Aside from that, the town we are in (Hurghada) is really a large tourist area, mainly for divers. There is a big touristy center with two McDonalds about a block away from each other, followed by a Pizza Hut, Burger King, KFC, etc. There isn't much else to do here, so we will probably leave right after we get certified and maybe do another dive in the Red Sea in another town. Amazingly, it's not just a Cairo thing to drive with your headlights off after dark. When we were coming back from dinner last night we took a taxi back to our hotel. A man followed us out of the restaurant and asked if we needed a taxi because he was a taxi driver. I asked how much to our hotel (we knew it should be about 15 Egyptian pounds). He said "How much for you?" I said "15 pounds". He said, "20 for all three of you". I said, "No, that's too much. Let's start again. I'll go 10 pounds, then we can negotiate up." He laughed and said, "Fine. Let's go." Then he played Egyptian (I think) pop music all the way back to the hotel, turned it up really loud and encouraged us to clap along while he danced/drove. Happiest cab driver I will ever meet I think. :)

Our hotel is really nice too. Relatively speaking of course! We have had a few bumps with things such as hot water, or water pressure. Getting the two at the same time seems to be asking a little too much. Yesterday I literally had to get down on my knees in the shower to get enough water pressure to rinse the conditoner out of my hair! But the hotel staff is really nice. When we came back yesterday the towels had been folded in the shapes of hearts and flowers on the beds. We thought that was a nice touch. Then today, we returned to find one big blanket folded into the shape of a big fish, with Rahima's eye cream bottle as the eye, and the other towels were in the form of an alligator, wearing my Brazil soccer jersey which I had left out! It even had little paper teeth and eyes and nostrils and everything. Some people really do have amazing talents.

Our towel alligator.

Look how cute the teeth are!


London from the Millenium Bridge, coming back from the Tate Museum, which was great.

The giant pigeon-eating pelicans in London. Serioulsy. Aren't they huge?

Us in front of Big Ben.

Why French women really don't get fat. We solved this mystery when we were stuck in Paris for a few hours in our long journey from Edinburgh to Barcelona. We had to wait in a train station for a few hours, but all of the train stations are open, so they are just like being outside in the freezing cold. We went inside to eat (and mainly to get warm) This is their actual "normal" sized cup of coffee. Think of that...then a venti from Starbucks. Little bit of a difference, huh?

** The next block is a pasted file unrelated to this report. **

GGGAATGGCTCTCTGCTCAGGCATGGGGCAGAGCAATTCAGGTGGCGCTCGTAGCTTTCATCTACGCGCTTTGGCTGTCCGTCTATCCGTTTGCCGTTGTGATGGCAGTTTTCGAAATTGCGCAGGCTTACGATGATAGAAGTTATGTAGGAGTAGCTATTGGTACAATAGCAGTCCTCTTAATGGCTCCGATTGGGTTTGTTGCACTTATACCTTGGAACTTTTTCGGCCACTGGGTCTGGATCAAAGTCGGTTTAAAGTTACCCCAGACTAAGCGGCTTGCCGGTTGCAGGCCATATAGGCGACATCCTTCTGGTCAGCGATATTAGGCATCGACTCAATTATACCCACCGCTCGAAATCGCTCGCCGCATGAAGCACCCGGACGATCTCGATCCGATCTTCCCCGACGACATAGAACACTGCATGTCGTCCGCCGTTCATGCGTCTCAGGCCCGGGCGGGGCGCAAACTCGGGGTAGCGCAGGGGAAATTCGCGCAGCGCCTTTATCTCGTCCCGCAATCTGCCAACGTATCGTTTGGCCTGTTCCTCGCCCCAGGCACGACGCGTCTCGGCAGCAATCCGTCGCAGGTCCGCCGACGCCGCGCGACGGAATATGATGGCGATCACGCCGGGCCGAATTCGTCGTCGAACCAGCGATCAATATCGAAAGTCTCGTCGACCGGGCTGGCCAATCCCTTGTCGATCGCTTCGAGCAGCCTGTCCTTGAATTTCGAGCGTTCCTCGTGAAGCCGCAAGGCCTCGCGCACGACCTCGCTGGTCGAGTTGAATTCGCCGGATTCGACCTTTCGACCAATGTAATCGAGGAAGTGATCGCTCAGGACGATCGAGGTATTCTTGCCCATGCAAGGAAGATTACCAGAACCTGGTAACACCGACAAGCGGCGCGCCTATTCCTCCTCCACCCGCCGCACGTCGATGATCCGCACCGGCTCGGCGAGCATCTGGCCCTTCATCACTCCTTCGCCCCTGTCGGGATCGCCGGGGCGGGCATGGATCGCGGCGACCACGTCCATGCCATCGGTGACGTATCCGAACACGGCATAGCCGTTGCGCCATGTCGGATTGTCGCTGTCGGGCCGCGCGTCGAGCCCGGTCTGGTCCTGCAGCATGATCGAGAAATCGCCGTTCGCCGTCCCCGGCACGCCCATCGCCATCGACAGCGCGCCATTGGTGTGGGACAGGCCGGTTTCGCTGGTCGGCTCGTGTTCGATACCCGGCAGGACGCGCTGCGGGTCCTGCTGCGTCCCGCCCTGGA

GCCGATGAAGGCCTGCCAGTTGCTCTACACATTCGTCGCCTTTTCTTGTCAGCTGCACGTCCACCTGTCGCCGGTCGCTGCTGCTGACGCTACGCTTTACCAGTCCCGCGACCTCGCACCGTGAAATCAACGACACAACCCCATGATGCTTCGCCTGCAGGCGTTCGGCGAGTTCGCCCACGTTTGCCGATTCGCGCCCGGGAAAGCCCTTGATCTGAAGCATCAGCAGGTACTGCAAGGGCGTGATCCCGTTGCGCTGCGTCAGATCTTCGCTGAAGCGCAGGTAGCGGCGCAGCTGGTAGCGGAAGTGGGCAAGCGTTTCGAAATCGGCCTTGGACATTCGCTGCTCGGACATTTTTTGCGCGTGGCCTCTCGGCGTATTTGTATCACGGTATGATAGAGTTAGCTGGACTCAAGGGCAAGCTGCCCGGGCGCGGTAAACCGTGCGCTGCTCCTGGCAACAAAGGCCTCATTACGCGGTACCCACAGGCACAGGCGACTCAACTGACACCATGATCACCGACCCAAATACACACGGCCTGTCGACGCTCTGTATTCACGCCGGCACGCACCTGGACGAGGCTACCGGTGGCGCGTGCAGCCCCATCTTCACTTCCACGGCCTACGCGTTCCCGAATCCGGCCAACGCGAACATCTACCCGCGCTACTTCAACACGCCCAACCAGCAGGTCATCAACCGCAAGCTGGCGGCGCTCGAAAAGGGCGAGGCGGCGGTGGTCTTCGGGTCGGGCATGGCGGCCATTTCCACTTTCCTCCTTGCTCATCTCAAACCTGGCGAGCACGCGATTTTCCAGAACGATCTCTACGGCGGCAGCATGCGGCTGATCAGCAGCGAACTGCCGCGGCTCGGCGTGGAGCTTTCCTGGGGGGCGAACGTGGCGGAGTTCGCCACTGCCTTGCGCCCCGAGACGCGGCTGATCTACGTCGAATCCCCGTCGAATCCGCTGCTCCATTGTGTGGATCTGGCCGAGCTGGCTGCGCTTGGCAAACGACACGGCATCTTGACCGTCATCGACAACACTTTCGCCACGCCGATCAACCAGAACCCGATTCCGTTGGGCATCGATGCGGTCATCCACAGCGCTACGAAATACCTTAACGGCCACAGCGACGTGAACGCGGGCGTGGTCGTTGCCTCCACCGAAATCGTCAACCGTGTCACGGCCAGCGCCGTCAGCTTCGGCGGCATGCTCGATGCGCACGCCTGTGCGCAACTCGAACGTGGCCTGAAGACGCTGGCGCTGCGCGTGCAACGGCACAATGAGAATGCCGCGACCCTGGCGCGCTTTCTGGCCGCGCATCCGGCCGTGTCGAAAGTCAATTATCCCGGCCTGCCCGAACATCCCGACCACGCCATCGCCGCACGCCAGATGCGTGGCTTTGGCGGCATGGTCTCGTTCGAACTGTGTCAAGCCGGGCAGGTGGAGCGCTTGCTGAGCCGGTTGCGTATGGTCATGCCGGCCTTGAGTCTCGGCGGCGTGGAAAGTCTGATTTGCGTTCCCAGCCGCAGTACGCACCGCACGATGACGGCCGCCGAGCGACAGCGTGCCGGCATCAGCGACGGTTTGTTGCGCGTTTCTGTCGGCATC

Me riding a lion statue in Barcelona.

Thursday, January 8, 2009

Made it to Egypt!

I realize every now and again that when I don't have the chance to update the blog, some people get worried that I'm not okay. :) Sorry bout that!

We did finally make it to Barcelona and had a great few days. We stayed with Maria Rosa's cousin, Silvia, who welcomed us with open arms and made our stay really comfortable. We ran around Barcelona seeing as much Miro and Gaudi as we could, which I enjoyed more than I can say. The last night we were there, it even SNOWED up on the hills. Crazy.

We are now in Egypt. We arrived late last night, waited at the airport for Rahima's friend Jenny, who is traveling solo for six months, and then headed to our hostel to sleep for about four hours before getting up today and on another bus to head to the city of Hurghada. It is on the red sea, and if all goes well, Rahima and I will begin our SCUBA classes tomorrow. The weather is heavenly, in the mid 70s, a welcome change from Europe's winter!

So, I have one quick anecdote for you all to ponder before I have to run. When we went from the airport to the hostel last night, via taxi (about 3am) we noticed something very odd about driving at night in Egypt. That is to say, cars drive with their headlights OFF and use them to only flash each other when they want to pass. Hmmm...not quite sure about this system, since they already don't follow any coventioinal rules of the road. I'll keep you posted. Oh, and their horns are seriously wired louder than any horns every should be, and they are constantly honking. At everything. See a car: honk. Pass a car: honk. Want to pass a car: honk. See a car wanting to pass a car: honk. Sitting in your car: honk. The list is endless...let's hope I can sleep through it. Listen to that...someone just honked. Seriously.

Sunday, January 4, 2009

almost there...

Well, since my last post, we have made some progress. And by some, I mean a little bit. :)